In the early summer of 1931, Ruth, elderly and walking with a cane, set out on a two week journey into the mountains to follow the map. Ruth met many oppositions to his trek from friends, noting that at 66 years old and somewhat handicapped, it was a perilous feat. But, ever the adventurer, Ruth journeyed on. Two weeks passed and there was no sign of Ruth (is this starting to sound familiar?). Several search parties were dispatched but no trace of hims turned up as summer ended and fall brought nothing as well.

And then December of that year hit. A human skull was founded in the Superstition Wilderness. It was examined by respected anthropologist Dr. Ales Hrdiicka who compared the skull to Ruth’s dental records and several photos.

He positively id’d the skull as Ruths. The chilling part though, is what Dr. Hrdiicka discovered that did not match any picture of Ruth: two bullet holes in the head from a high powered rifle. The doctor noted that the wounds indicated the weapon had been fired at point blank range. By January 1932, it only got more bizarre.

More human remains were discovered that month, the body missing its head. The scattered remains were identified as Ruth’s by the personal effects and the pins in the hip which matched the ones Ruth had that forced him to walk with a cane. Also discovered was a journal and a pistol, with no missing shots. The map was missing. Within the journal was contained a handwritten message on Ruth’s checkbook claiming he found the mine along with the message: “Veni, vidi, vici.” Ruth’s death was ruled accidental, the result of heat or hunger, but that didn’t satisfy many in the town, especially his family.

What we can conclude from this is that Ruth did not kill himself, despite one assertion by authorities that that was the case. Even if Ruth had someone managed to reload his own pistol after shooting himself in the head (to account for the lack of missing rounds), it doesn’t explain that the wounds match that of a much more high powered gun. And how exactly did he go about removing his own head after doing so? To this day, most reject the theory that he died of any sort of suicide or natural cause in the desert. The story made national news after that and remains a mystery of history.

So, what do we glean from this? At the very least, people have been willing to kill for their belief in this mine. I have no doubt Ruth was murdered, like prospectors of old, for gold. We also have the most recent story of the Peraltas from a somewhat direct source thanks to Pedro Gonzalez. This fabled map, is still nowhere to be seen almost a hundred years later and the mysterious murderer, still anonymous. But Ruth’s story strangely preludes Rose’s own–at least I hope it doesn’t end the same way.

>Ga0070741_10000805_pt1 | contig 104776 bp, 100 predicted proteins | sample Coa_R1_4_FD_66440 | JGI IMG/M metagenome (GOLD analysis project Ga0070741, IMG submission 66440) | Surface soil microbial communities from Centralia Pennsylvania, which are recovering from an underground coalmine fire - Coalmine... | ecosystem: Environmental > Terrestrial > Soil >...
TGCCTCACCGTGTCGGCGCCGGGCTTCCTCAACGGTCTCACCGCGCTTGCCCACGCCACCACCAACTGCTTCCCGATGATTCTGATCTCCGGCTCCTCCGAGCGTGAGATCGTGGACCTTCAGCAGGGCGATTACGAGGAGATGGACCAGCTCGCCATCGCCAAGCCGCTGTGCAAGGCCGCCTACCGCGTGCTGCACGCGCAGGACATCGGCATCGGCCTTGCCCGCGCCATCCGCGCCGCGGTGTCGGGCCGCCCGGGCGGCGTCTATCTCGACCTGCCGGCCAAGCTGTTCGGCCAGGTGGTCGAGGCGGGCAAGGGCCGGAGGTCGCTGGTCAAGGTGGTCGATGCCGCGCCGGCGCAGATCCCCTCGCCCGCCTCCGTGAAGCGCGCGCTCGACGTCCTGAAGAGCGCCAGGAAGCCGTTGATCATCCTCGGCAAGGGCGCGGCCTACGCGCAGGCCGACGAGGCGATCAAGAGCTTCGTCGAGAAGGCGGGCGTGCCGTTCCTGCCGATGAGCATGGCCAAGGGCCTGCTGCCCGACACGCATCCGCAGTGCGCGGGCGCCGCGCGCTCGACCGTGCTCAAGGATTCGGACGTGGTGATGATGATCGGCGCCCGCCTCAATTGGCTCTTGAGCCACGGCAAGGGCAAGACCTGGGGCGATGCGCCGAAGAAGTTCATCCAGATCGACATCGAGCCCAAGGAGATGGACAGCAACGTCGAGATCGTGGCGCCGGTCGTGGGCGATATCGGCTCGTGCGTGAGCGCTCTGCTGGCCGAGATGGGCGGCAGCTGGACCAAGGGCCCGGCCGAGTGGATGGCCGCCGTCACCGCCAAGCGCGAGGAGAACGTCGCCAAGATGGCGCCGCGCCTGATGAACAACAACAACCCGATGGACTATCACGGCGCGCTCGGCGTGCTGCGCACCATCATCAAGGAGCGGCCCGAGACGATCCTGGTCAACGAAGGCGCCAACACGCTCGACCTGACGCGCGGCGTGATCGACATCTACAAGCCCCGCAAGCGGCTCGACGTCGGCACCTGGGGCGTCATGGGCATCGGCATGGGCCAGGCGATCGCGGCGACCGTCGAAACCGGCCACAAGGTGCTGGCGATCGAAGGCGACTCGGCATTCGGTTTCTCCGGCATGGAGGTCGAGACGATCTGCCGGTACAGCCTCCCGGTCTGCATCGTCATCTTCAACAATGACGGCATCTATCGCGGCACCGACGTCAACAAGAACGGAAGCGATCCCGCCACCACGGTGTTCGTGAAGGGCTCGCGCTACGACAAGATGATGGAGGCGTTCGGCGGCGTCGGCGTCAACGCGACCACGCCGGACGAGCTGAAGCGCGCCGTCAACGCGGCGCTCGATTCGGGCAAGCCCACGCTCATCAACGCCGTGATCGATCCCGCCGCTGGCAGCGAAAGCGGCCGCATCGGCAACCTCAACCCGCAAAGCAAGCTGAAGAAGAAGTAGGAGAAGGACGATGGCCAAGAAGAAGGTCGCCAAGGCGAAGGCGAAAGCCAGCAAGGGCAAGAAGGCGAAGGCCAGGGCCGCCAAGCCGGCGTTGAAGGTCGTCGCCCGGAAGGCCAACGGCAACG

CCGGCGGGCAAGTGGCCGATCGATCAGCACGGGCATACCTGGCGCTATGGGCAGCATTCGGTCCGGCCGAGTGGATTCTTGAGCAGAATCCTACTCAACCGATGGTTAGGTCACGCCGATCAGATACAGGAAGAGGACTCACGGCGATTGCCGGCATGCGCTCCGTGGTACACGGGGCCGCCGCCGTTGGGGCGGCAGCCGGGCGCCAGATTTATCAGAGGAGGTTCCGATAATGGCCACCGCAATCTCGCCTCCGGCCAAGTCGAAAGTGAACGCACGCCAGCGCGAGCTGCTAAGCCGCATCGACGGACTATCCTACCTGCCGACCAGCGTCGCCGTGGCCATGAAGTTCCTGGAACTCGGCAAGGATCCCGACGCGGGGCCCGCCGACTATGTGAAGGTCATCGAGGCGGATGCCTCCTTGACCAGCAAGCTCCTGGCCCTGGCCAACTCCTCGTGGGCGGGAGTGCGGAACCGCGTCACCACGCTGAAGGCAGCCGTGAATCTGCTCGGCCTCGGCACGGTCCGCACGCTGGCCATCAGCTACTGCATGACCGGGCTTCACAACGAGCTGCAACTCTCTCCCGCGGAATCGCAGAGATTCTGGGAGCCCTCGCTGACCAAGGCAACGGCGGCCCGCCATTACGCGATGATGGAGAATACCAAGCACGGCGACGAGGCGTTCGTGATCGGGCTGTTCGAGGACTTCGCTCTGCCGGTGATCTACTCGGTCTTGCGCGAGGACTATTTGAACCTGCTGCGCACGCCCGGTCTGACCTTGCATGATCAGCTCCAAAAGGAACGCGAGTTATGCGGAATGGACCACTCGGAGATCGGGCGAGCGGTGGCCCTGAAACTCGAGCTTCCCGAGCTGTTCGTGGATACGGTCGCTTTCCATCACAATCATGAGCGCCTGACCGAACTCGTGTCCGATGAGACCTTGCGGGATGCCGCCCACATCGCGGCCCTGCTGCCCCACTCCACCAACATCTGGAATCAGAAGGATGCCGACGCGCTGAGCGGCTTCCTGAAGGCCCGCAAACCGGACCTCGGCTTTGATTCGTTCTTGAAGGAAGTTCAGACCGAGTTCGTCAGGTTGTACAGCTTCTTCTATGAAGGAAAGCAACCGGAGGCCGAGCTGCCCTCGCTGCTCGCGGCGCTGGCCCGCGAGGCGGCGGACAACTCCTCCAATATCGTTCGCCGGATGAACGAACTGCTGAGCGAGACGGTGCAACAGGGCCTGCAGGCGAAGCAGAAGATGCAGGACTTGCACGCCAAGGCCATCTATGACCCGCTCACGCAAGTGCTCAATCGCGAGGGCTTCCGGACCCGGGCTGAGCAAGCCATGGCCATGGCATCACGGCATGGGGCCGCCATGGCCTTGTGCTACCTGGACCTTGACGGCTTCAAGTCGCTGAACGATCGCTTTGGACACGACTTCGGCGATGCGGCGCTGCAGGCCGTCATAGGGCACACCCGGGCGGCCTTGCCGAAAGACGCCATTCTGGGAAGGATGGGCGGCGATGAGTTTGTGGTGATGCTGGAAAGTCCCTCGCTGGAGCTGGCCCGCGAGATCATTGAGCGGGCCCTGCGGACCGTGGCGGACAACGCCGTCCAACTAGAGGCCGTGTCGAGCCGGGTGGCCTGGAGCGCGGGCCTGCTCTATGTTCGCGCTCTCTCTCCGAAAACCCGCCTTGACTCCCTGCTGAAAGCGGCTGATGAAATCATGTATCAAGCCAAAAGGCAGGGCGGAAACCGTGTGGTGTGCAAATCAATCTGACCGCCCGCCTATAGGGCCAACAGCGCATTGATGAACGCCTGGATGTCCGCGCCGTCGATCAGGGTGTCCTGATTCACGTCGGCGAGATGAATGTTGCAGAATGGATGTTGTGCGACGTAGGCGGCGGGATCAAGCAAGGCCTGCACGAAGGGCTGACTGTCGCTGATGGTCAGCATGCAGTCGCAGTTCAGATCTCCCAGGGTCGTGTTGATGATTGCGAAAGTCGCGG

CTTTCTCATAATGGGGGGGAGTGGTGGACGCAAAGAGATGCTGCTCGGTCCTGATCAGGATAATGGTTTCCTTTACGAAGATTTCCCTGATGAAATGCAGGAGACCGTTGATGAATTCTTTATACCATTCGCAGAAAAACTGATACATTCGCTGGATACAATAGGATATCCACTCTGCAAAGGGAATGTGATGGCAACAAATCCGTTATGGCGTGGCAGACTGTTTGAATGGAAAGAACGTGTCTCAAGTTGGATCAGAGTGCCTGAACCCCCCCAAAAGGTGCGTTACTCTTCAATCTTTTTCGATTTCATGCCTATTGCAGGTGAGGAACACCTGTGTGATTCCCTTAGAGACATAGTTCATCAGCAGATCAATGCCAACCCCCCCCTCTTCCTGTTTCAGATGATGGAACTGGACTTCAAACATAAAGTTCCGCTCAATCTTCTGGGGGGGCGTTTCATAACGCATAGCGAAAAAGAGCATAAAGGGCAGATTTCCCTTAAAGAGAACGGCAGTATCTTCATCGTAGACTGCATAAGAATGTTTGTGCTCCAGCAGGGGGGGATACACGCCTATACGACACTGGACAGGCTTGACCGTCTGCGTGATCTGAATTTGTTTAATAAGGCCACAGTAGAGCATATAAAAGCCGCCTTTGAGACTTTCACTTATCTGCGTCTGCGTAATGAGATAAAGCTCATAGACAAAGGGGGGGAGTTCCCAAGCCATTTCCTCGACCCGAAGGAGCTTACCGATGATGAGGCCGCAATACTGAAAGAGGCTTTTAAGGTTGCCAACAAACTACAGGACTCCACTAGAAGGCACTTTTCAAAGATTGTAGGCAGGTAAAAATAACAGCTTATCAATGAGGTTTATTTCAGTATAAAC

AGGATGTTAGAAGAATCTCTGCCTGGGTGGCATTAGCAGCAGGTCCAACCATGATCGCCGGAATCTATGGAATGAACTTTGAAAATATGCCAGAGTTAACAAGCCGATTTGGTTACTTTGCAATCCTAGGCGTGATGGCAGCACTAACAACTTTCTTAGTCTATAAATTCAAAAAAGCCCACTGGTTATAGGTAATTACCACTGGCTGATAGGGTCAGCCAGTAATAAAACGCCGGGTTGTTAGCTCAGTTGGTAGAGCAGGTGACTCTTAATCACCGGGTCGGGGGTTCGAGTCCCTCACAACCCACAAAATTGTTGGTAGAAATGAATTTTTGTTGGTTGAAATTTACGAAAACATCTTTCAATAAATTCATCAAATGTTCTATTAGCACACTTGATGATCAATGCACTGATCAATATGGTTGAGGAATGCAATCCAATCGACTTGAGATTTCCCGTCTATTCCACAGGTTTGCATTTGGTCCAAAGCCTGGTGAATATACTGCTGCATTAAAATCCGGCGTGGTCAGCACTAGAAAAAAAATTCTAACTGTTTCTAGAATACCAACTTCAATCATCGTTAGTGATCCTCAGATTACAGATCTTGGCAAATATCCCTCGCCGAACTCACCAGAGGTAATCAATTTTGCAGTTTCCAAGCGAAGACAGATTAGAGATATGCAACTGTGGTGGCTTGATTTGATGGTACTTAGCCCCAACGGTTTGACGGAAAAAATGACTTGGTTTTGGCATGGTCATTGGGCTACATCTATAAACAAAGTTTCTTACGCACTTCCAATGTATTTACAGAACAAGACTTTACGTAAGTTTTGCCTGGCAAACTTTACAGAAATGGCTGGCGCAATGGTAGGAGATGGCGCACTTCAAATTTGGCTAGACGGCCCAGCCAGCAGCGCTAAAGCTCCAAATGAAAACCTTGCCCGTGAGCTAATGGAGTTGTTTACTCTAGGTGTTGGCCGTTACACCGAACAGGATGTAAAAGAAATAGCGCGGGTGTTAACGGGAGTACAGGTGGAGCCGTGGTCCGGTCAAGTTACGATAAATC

This is something that should probably also be a two parter, all things considered. But, the Peralta Stones are separate and we’re still on a Lost Dutchman kick. So, this week’s post is all about the stranger and headache inducing clues we’ve got staring back at us from the bowels of history. I’m not even sure you could classify these as “clues” since they raise a lot more questions than they answer, but with the advent of Google Maps and Siri, there might be some new ways of going about it. After all, I doubt Waltz could have predicted GPS or our ability to take photographs from the sky. Many of the clues listed below are my own abridged version of Waltz’s own clues and notes from previous treasure hunters.


So…here we go. It’s daunting to even start so I’m sorry if this post is coming off a little choppy, but it’s not like I’m getting points taken off for articulation….

Clue #1

It lies within an imaginary circle whose diameter is no more than 5 miles from Weaver’s Needle, which is its center. Go to the first gorge on the south side of the west range until you find a trail that will lead over the ridge and down to Sombrero Butte. Follow the canyon to the north until you hit a tributary canyon, along the canyon you will find a cave. If you hit Red Hills, you’ve gone too far. A second entrance is farther up the canyon from the cave, identified by an old house made of Spanish stone.

Clue #2

You can watch the military trail from the mine, but you cannot be seen from the mine.

Clue #3

The westward setting sun will shine into the shaft and upon the ore.

Clue #4

From the mine you can look upon Four Peaks and see it as one.